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Harpartap Mann, David Bedford, James Luby, Zata Vickers, and Cindy Tong

During storage, many apple (Malus ×domestica Borkh.) genotypes lose their desirable textural qualities, but some like `Honeycrisp', maintain their sensory Crispness and Firmness. To understand this differential response of genotypes to postharvest changes in texture, reliable and quantifiable methods of texture measurement are needed. This study integrated data from a snapping test, confocal laser scanning microscopy (CLSM), and sensory panels to study postharvest textural changes and to predict sensory textural attributes of Firmness, Crispness, Mealiness, and Juiciness. Three separate analyses on fresh, stored, and combined fresh and stored fruit data yielded different predictors for the same sensory attributes. Change in Crispness during storage was successfully predicted by change in Work during storage. Cell number and size were related to fresh fruit texture and its maintenance during storage. Unique textural properties of `Honeycrisp' were found to be inherited by its progeny.

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Ann Marie Connor, James J. Luby, and Cindy B.S. Tong

Narrow-sense heritability and among-family and within-family variance components were estimated for antioxidant activity (AA), total phenolic content (TPH), and anthocyanin content (ACY) in blueberry (Vaccinium L. sp.) fruit. AA, TPH, and ACY were determined in the parents and in 10 offspring from each of 20 random crosses for each of 2 years at Becker, Minn. Offspring-midparent regression analysis provided combined-year heritability estimates of 0.43 ± 0.09 (P ≤ 0.0001) for AA, 0.46 ± 0.11 (P ≤ 0.0001) for TPH, and 0.56 ± 0.10 (P ≤ 0.0001) for ACY. Analyses of variance delineated variation among and within families for AA, TPH, and ACY (P ≤ 0.001). Year-to-year variation in the means for all offspring genotypes was not significant for AA or TPH, but there were changes in rank between years for families and for offspring within families for these traits. Year-to-year variation in the mean for all offspring genotypes was significant for ACY, but rank changes were observed only among offspring within families, not among families. In total, 18 of 200 offspring from 7 of the 20 crosses were transgressive segregants for AA, exceeding the higher parent of the cross by at least two sds. Estimates of variance components showed that variation among families accounted for 24% to 27% of total variance for the three traits. However, variation within families was greater than that among families, accounting for 38% to 56% of total variance for the three traits. These results suggest that increasing antioxidant activity in blueberry through breeding is feasible, and that the breeding strategies utilized should exploit the large within-family variation that exists.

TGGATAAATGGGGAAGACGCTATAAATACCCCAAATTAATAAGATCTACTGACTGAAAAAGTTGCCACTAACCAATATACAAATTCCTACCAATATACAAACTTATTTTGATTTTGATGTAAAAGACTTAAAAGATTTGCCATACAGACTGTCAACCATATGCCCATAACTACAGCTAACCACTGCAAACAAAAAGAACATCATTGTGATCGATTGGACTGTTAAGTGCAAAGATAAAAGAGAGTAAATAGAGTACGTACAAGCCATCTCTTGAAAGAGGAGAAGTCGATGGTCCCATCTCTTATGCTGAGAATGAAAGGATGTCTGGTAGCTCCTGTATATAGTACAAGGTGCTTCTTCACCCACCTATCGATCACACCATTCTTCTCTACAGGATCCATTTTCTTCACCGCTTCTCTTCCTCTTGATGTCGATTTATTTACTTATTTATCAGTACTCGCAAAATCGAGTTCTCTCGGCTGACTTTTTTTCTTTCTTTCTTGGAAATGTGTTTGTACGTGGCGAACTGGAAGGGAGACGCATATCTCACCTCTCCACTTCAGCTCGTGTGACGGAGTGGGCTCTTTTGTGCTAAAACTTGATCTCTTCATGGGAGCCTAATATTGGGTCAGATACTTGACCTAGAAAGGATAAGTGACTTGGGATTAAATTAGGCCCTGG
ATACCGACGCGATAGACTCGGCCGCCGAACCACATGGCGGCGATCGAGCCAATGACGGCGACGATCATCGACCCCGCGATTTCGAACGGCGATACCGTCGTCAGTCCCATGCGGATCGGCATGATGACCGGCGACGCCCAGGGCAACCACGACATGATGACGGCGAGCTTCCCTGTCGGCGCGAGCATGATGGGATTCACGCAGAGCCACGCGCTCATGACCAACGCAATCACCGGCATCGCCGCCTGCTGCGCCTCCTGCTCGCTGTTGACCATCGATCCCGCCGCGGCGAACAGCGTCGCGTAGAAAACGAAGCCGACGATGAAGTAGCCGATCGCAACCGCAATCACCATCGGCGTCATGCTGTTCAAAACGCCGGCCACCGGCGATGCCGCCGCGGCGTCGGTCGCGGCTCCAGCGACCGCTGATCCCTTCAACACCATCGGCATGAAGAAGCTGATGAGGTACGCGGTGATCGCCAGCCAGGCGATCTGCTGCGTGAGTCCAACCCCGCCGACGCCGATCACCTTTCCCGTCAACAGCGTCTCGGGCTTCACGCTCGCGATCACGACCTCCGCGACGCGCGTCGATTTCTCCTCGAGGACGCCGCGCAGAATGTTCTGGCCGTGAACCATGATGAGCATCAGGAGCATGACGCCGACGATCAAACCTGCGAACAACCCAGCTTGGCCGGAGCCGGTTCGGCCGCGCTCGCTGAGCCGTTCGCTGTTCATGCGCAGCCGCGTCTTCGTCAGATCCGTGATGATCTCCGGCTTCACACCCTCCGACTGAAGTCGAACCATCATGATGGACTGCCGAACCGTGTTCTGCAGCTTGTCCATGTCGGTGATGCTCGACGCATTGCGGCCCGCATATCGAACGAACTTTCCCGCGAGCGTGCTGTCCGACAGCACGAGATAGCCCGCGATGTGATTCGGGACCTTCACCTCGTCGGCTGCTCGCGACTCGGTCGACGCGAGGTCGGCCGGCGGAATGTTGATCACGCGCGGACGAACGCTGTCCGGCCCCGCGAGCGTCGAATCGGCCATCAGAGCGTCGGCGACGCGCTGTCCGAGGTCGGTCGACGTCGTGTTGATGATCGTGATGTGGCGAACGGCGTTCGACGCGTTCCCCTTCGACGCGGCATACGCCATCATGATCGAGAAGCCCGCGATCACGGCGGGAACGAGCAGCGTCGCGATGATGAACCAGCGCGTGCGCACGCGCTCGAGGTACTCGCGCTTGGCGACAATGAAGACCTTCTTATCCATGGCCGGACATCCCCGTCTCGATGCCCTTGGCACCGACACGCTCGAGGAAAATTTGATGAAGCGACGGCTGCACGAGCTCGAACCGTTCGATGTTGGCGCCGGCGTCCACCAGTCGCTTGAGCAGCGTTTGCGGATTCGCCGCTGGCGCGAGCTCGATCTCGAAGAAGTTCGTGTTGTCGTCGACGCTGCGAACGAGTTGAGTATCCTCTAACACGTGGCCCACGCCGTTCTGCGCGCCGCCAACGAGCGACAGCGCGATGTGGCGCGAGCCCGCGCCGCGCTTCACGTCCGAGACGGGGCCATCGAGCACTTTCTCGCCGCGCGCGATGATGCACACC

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Carl J. Rosen, Deborah L. Allan, and James J. Luby

The effects of pH and N form on growth and nutrition of blueberry (Vaccinium corymbosum L. × V. angustifolium Ait. cv. Northblue) and cranberry (V. macrocarpon Ait. cv. Searles) were tested in separate greenhouse hydroponic experiments. A factorial treatment arrangement of two pH levels (4.5 and 6.5) and three N forms (NO3-N, NH4-N, and NH4-N/NO3-N) was used for each clone. Blueberry shoot growth and final dry weight were greatest at pH 4.5, regardless of N form. In contrast, cranberry fresh weight accumulation and final dry weight were higher with NH4-N/NO3-N or NH4-N than with NO3-N alone. Cranberry plants receiving NO3-N alone accumulated low levels of tissue N and grew relatively poorly at both pH levels. Differences in N response by these two species may be due partially to the environments in which they were selected. Soil from the site where `Northblue' blueberry was selected contained relatively high NO3-N and low NH4-N levels; soil from commercial `Searles' cranberry bogs had relatively low NO3-N and high NH4-N levels. Both species accumulated relatively high levels of root Fe, regardless of pH or N form. Levels of Fe in the root were as much as 100 times higher than in the shoot. Based on X-ray microanalysis of cranberry roots, most of the Fe appeared to be precipitated on the root surface as iron phosphate. Concentrations of Mn in shoots and roots depended on N form and pH. In general, root Mn was highest at pH 6.5 and apparently was precipitated with Fe.

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Richard E. Harrison, James J. Luby, and Peter D. Ascher